Over at Law.com,appellate practitioner and How Appealing blogger Howard J. Bashman has this piece about the stare decisis effect of federal circuit court decisions predicting state law when intermediate state appellate courts have since reached a different result. As cited in a law review article surveying the circuits’ various approaches to this issue, the Fifth Circuit laid out its rule in FDIC v. Abraham, 137 F.3d 264 (5th Cir. 1998):
We are, of course, a strict stare decisis court. One aspect of that doctrine to which we adhere without exception is the rule that one panel of this court cannot disregard, much less overrule, the decision of a prior panel. Adherence to this rule is no less immutable when the matter determined by the prior panel is the interpretation of state law: Such interpretations are no less binding on subsequent panels than are prior interpretations of federal law. . . .
We conclude then, that when our [Erie Railroad Co. v. Tompkins] analysis of controlling state law is conducted for the purpose of deciding whether to follow or depart from prior precedent of this circuit, and neither a clearly contrary subsequent holding of the highest court of the state nor a subsequent statutory authority, squarely on point, is available for guidance, we should not disregard our own prior precedent on the basis of subsequent intermediate state appellate court precedent unless such precedent comprises unanimous or near-unanimous holdings from several—preferably a majority—of the intermediate appellate courts of the state in question.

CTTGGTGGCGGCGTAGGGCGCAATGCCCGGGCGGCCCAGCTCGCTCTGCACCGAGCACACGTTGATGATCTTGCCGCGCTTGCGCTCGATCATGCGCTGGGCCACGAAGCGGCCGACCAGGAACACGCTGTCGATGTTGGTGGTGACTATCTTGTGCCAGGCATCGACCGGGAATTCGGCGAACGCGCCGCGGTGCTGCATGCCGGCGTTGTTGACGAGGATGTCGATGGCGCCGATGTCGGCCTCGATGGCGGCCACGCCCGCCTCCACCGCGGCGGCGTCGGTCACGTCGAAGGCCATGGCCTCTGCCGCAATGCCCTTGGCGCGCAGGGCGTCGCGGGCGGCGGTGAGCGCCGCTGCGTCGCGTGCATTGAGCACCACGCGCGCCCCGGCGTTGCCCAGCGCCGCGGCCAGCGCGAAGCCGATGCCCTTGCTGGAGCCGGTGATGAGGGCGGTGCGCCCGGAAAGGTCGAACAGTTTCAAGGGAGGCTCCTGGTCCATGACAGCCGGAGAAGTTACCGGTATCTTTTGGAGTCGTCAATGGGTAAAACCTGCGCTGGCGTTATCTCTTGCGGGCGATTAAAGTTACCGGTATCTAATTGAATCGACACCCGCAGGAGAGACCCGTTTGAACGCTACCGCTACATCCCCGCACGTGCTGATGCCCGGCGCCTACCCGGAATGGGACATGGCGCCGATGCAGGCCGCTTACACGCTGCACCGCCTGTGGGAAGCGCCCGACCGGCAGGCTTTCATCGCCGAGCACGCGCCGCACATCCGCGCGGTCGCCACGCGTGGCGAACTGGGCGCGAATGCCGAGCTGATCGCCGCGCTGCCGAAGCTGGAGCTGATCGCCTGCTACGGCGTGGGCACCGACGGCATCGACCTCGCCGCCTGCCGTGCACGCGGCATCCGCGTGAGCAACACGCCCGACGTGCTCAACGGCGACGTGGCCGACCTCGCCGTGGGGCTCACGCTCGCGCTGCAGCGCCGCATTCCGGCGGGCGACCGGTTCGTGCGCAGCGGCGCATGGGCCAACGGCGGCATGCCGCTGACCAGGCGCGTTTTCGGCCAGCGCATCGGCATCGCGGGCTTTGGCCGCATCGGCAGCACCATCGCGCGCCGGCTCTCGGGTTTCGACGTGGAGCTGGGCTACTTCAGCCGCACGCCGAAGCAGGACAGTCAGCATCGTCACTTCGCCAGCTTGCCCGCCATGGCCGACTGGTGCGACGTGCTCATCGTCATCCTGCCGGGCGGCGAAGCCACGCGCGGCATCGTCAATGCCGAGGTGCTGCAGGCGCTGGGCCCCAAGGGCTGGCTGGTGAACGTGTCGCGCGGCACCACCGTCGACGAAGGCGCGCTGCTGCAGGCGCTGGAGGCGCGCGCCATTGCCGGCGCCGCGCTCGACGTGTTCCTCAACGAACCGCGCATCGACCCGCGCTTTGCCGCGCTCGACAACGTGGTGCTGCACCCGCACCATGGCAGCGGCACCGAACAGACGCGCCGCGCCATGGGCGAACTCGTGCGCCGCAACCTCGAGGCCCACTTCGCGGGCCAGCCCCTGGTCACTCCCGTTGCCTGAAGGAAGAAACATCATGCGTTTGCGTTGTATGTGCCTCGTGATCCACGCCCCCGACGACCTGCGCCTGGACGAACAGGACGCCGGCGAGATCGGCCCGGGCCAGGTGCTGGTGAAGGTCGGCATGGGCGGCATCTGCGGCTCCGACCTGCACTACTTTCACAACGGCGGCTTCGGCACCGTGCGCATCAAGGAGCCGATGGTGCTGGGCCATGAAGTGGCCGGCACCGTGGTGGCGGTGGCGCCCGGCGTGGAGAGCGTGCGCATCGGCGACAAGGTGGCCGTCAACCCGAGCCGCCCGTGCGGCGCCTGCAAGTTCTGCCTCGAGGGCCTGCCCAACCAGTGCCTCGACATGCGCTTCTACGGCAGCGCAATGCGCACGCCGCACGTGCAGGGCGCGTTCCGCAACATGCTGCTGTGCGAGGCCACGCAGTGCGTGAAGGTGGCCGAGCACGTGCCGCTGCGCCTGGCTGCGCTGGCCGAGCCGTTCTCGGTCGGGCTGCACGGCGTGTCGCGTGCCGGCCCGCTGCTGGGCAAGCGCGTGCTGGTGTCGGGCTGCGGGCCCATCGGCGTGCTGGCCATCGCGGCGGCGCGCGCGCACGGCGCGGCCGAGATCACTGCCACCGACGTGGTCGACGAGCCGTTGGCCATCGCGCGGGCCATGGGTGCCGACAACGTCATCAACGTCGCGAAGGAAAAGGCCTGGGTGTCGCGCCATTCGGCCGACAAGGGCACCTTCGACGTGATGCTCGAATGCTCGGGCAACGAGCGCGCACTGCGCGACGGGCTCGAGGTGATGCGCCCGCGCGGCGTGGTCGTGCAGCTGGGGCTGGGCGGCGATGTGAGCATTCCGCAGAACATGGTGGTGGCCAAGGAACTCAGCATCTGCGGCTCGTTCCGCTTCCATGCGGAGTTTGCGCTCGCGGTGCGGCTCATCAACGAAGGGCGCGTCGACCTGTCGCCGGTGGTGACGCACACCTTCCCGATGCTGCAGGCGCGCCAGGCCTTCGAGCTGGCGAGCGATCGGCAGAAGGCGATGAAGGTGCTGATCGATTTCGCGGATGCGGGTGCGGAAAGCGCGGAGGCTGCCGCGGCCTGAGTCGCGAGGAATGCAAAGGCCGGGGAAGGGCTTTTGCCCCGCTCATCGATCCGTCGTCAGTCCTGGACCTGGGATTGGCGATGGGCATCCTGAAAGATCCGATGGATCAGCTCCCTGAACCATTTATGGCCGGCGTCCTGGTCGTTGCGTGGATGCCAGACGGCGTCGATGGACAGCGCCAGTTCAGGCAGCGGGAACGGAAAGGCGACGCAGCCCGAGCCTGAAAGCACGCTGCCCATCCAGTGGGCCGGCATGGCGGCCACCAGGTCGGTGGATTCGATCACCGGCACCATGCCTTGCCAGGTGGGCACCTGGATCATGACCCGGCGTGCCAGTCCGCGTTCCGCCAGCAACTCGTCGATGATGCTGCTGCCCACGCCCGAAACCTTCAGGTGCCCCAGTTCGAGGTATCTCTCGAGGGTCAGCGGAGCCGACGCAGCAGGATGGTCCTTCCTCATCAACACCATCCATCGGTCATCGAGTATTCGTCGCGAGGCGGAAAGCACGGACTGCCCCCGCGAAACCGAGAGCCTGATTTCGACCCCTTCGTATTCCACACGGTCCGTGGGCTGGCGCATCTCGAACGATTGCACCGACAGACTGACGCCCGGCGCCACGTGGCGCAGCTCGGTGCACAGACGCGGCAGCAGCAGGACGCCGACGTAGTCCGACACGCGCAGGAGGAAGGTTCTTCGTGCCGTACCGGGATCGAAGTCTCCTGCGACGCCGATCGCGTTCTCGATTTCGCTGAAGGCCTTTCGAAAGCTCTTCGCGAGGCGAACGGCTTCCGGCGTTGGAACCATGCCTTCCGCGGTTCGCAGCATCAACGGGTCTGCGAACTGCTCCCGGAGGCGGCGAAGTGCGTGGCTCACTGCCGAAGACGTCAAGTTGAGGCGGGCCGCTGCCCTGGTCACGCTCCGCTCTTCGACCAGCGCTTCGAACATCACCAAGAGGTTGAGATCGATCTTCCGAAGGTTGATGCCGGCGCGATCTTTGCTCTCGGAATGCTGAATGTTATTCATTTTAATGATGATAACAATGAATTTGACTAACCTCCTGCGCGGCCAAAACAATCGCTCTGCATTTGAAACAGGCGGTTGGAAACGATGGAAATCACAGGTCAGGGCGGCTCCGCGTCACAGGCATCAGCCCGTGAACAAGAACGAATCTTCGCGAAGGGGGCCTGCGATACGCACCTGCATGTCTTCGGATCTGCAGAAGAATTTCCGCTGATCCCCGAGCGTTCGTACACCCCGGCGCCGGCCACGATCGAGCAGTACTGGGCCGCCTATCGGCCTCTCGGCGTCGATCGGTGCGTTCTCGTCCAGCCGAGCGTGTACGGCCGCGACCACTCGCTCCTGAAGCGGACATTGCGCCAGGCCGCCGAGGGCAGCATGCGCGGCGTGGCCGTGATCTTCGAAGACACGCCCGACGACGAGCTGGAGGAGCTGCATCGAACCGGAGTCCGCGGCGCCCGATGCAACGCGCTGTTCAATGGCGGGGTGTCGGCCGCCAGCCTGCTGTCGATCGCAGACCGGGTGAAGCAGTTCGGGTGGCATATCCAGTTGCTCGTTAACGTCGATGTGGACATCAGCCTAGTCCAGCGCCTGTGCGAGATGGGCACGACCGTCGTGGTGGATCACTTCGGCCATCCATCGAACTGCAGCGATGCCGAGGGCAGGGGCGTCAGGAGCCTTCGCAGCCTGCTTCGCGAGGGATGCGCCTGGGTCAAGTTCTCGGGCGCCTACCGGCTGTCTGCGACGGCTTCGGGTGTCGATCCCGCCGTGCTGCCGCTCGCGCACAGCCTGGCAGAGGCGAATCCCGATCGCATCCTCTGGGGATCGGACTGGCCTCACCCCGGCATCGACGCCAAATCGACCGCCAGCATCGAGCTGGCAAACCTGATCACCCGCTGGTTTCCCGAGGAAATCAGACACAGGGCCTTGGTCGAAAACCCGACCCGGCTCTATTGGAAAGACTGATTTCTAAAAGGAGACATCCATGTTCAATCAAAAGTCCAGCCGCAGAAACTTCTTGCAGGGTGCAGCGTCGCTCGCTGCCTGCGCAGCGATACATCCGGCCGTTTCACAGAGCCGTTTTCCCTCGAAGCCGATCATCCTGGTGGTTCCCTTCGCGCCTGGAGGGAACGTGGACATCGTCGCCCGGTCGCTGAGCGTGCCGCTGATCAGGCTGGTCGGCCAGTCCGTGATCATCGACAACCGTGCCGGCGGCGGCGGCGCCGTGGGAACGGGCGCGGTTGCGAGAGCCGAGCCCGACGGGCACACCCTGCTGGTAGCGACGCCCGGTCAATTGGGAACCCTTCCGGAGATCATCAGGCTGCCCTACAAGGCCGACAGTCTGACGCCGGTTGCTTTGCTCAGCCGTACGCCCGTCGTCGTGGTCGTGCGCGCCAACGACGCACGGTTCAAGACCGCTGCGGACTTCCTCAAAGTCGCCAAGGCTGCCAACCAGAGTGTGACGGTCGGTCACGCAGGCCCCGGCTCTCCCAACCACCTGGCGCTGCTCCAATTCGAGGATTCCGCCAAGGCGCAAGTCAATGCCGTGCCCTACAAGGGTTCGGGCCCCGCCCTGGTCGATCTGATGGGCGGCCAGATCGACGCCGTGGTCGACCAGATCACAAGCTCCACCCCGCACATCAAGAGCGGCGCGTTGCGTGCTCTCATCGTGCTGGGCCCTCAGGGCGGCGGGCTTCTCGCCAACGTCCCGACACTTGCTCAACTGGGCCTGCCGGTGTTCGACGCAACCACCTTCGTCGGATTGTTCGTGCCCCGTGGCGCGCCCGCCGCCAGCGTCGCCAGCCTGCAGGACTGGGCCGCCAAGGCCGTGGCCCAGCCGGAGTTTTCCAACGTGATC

Absent definitive statutory or Texas Supreme Court authority, lawyers otherwise constrained by a Fifth Circuit prediction of Texas law should examine whether intervening court of appeals decisions hold differently on the issue at hand. If so, Abraham may create an argument that a Fifth Circuit panel is not bound by the prior Erie prediction and need not wait for an en banc ruling to reach a contrary result.